Figure 2 compares the activity-specific FIM ratings assigned at discharge by the interviewer and multidisciplinary team. As expected, considerably lower ratings in the lower extremities dependent activities is seen among recovering hip fracture patients at admission. There were no significant differences between the mean ratings assigned at discharge by the team and the interviewer for 16 of the 18 FIM activities. For two activities (dressing lower body and controlling bowel), however, the mean ratings assigned by the interviewer were significantly different from the mean ratings assigned by the team.
Figure 3 illustrates the changes between admission and discharge in the FIM ratings assigned by the interviewer. The largest increases in FIM ratings were for activities at which rehabilitation was directed, e.g., walking, climbing stairs, using a tub or shower, transferring, dressing the lower extremities, and bathing.
The admission-to-discharge changes in FIM ratings detected by the team and the interviewer were similar for 15 of the 18 activities. Larger improvements were detected by the team, however, for toileting (team=2.25 vs. interviewer=1.57, p < 0.001), bladder management (team=1.8 vs. interviewer=0.4, p = 0.002) and bowel management (team=1.06 vs. interviewer=0.42, p = 0.03).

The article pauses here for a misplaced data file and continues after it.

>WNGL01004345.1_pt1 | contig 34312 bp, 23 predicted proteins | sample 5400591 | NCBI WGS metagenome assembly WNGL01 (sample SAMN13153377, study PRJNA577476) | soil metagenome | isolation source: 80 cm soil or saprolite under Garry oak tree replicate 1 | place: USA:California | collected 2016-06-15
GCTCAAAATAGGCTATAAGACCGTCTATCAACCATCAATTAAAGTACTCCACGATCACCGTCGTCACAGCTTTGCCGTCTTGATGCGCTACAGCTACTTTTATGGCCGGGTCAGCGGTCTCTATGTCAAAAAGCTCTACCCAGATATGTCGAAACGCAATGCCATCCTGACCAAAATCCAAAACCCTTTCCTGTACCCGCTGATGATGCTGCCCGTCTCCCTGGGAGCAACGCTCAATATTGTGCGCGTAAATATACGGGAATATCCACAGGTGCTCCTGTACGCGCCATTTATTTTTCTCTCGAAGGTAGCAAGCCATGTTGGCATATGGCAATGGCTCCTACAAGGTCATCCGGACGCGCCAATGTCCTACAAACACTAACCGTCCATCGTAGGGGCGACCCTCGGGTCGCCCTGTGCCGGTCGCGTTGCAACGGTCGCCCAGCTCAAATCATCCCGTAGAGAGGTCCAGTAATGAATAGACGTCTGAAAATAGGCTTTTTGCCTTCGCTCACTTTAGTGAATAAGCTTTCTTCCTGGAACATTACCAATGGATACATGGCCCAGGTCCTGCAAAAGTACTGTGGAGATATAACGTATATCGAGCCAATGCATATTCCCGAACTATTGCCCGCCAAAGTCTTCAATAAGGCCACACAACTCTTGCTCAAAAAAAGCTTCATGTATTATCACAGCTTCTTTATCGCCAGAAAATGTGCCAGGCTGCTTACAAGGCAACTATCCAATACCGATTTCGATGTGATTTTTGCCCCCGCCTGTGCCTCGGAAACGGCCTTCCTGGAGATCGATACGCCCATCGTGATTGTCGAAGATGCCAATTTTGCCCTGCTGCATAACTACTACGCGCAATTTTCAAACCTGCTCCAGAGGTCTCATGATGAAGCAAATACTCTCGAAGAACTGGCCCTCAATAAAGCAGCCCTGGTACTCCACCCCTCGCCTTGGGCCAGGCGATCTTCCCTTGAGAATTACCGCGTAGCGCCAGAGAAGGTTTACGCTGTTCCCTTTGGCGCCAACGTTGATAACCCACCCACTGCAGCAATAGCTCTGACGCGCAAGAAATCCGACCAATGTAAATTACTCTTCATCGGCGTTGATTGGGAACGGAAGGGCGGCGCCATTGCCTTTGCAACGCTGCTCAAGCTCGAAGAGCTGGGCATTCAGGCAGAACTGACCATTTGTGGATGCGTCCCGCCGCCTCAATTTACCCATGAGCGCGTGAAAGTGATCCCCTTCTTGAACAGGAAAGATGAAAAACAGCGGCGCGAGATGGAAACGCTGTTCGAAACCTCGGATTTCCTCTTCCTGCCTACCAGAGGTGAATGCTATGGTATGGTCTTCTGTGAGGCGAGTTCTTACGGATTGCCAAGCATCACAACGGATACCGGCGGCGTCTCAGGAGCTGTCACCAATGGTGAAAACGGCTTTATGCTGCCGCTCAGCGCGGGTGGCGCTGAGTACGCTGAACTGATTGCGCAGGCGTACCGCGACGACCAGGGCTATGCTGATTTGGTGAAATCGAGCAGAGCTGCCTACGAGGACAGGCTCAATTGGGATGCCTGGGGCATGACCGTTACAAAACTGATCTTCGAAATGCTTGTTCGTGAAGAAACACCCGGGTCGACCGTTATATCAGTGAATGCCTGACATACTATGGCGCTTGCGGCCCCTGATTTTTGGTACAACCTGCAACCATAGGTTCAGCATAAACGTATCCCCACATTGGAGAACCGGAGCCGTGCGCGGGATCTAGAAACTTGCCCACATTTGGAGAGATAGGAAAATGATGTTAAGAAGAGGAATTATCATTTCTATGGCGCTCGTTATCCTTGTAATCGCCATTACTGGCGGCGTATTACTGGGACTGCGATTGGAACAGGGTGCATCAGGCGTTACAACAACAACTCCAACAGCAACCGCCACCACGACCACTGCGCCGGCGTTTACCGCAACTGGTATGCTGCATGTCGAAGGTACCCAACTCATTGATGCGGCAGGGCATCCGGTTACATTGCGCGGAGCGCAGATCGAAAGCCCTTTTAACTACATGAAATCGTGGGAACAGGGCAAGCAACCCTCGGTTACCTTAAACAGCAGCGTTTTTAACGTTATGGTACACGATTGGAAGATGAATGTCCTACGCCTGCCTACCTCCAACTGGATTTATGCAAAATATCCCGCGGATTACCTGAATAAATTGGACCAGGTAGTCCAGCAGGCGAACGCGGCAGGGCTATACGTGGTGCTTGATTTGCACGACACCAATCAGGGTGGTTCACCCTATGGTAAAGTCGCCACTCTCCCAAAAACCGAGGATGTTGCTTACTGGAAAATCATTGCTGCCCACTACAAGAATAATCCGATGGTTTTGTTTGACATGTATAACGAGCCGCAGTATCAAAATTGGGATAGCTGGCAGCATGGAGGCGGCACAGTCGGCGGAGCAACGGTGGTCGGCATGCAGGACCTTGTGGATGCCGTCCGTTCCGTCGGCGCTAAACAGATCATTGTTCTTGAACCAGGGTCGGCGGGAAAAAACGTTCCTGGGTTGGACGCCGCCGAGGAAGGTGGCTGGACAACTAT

This pilot study suggests that using aggregate FIM data collected by interview may be a valid approach to tracking the functional recovery of groups during post-acute rehabilitation. We found that the average total FIM rating of a group of patients that had completed rehabilitation was similar regardless of whether a team of health care professionals (the “gold standard”) or a single non-clinician interviewer collected the raw data. Moreover, there was no significant difference between the team's and the interviewer's average ratings for the group's improvement on the FIM assessment during inpatient rehabilitation.
Where differences did occur, the interviewer's mean total FIM ratings tended to be slightly higher than those of the team, while the interviewer-administered mean rating for global improvement during rehabilitation tended to be slightly lower. These differences in ratings appear to be attributable primarily to differences in the sub-ratings for four of the 18 activities included in the FIM instrument: bladder sphincter control, bowel sphincter control, and grooming and dressing lower body. For three of these activities, the team rated the study group as more impaired than did the interviewer. We speculate that the team's ratings, derived from performance data, were more accurate than the interviewer's ratings, which the participants' may have exaggerated because of embarrassment and the team may have noted bowel and/or bladder accidents over the previous 7 days that may have escaped the attention of the interviewer.